Helmut Marko

Helmut Marko

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Helmut Marko

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Dr. Helmut Marko (born April 27, 1943 in Graz) is a former racing driver from Austria.

A friend of Jochen Rindt, he entered racing, and eventually participated in 10 Formula One World Championship Grands Prix, debuting on 15 August 1971. He scored no championship points.

However, he had more success in endurance racing, winning the 1971 24 Hours of Le Mans, driving a Martini-Porsche 917K with Gijs van Lennep. During that year, they set a distance record which remained unbeaten until the 2010 24 Hours of Le Mans (5,335.313 km, at an average of 222.304 km/h).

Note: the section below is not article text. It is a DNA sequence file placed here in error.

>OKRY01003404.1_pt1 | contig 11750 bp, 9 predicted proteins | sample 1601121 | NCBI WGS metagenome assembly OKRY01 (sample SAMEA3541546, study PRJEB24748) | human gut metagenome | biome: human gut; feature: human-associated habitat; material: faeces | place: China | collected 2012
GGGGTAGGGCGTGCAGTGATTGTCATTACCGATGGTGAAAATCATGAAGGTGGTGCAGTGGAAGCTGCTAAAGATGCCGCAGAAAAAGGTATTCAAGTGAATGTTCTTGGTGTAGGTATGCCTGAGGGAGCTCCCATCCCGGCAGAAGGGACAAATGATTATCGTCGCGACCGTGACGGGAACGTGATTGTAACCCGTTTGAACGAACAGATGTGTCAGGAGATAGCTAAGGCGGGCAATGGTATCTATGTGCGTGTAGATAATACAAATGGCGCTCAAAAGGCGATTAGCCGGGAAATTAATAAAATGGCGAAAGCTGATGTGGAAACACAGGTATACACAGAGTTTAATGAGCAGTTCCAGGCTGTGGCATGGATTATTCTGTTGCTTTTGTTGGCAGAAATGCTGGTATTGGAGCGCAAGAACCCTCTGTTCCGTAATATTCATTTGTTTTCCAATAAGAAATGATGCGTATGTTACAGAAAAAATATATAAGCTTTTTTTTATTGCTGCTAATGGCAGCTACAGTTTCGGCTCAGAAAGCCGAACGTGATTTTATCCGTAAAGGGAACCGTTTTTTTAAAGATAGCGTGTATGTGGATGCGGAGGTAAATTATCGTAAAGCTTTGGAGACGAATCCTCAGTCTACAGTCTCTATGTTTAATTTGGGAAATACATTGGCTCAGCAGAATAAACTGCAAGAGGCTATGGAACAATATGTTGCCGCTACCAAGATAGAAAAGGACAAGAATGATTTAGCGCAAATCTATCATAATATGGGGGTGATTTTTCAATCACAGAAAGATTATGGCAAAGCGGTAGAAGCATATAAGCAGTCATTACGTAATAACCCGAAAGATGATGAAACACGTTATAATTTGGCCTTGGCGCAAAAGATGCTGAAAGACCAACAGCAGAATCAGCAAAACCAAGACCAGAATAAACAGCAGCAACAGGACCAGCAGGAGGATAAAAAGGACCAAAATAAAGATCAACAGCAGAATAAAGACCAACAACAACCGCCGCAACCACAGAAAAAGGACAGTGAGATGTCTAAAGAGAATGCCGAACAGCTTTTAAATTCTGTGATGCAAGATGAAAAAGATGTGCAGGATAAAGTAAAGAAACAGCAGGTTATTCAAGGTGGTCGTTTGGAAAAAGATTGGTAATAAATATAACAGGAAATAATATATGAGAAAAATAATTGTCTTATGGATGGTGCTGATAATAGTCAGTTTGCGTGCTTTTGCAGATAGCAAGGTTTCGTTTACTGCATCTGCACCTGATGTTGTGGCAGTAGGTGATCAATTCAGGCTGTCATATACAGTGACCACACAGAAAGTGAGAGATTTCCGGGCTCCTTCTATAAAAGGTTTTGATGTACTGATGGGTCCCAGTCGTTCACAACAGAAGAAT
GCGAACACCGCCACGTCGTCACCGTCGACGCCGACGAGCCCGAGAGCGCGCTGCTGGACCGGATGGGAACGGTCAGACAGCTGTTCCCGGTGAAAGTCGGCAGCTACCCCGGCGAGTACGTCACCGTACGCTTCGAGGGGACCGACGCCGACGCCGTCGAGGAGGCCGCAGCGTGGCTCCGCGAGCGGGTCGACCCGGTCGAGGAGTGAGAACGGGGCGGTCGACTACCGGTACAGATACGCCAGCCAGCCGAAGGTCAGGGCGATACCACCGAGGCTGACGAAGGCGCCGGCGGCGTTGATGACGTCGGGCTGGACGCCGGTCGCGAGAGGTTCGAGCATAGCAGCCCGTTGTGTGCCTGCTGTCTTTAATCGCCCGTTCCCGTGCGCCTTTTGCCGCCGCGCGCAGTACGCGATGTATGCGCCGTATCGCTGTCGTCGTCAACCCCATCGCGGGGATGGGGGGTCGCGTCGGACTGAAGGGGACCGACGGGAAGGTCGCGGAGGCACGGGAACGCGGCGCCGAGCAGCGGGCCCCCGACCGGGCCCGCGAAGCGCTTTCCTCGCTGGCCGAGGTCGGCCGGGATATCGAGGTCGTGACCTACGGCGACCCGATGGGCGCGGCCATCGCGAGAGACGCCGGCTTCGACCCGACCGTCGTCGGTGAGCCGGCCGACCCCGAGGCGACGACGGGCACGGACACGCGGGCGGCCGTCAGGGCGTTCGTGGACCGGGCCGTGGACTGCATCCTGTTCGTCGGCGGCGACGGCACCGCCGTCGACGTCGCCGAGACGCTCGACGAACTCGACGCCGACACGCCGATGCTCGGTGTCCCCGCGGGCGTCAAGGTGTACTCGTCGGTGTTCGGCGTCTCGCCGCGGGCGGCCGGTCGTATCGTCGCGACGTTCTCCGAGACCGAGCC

Despite being concerned about the lack of safety at the Targa Florio, he drove the fastest laps around the mountains of Sicily in order to catch up several minutes, eventually losing by mere seconds. On 21 May 1972, Helmut Marko set the all-time race lap record of the 72 km event in an Alfa Romeo 33 at 33 min 41 sec, at an average of 128.253 km/h.

A few weeks later on 2 July, during the 1972 French Grand Prix, a stone thrown from Emerson Fittipaldi's Lotus pierced through Marko's helmet visor and hit him in the eye, leaving him partially blind and ending his racing career.

Marko is also a barrister, and opened two hotels in Graz – "Schlossberghotel" and "Augartenhotel art&design" – after his racing career ended. Later, he returned to motor sport to become a manager for Gerhard Berger and Karl Wendlinger, before running his own Formula 3...
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